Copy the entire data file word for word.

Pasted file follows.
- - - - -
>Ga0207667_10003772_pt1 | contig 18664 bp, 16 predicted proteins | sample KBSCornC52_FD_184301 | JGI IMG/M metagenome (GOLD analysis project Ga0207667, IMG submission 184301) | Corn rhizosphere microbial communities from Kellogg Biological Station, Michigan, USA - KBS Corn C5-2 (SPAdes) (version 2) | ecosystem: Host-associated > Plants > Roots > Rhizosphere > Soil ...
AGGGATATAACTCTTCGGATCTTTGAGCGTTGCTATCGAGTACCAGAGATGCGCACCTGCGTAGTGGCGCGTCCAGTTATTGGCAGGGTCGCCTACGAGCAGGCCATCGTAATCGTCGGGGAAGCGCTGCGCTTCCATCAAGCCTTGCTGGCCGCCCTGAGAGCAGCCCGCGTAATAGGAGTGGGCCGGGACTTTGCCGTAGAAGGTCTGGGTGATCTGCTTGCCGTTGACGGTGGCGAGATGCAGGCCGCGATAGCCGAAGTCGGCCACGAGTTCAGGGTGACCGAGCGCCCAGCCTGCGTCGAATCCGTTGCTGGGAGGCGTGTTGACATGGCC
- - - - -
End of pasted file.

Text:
>Ga0207667_10003772_pt1 | contig 18664 bp, 16 predicted proteins | sample KBSCornC52_FD_184301 | JGI IMG/M metagenome (GOLD analysis project Ga0207667, IMG submission 184301) | Corn rhizosphere microbial communities from Kellogg Biological Station, Michigan, USA - KBS Corn C5-2 (SPAdes) (version 2) | ecosystem: Host-associated > Plants > Roots > Rhizosphere > Soil ...
AGGGATATAACTCTTCGGATCTTTGAGCGTTGCTATCGAGTACCAGAGATGCGCACCTGCGTAGTGGCGCGTCCAGTTATTGGCAGGGTCGCCTACGAGCAGGCCATCGTAATCGTCGGGGAAGCGCTGCGCTTCCATCAAGCCTTGCTGGCCGCCCTGAGAGCAGCCCGCGTAATAGGAGTGGGCCGGGACTTTGCCGTAGAAGGTCTGGGTGATCTGCTTGCCGTTGACGGTGGCGAGATGCAGGCCGCGATAGCCGAAGTCGGCCACGAGTTCAGGGTGACCGAGCGCCCAGCCTGCGTCGAATCCGTTGCTGGGAGGCGTGTTGACATGGCC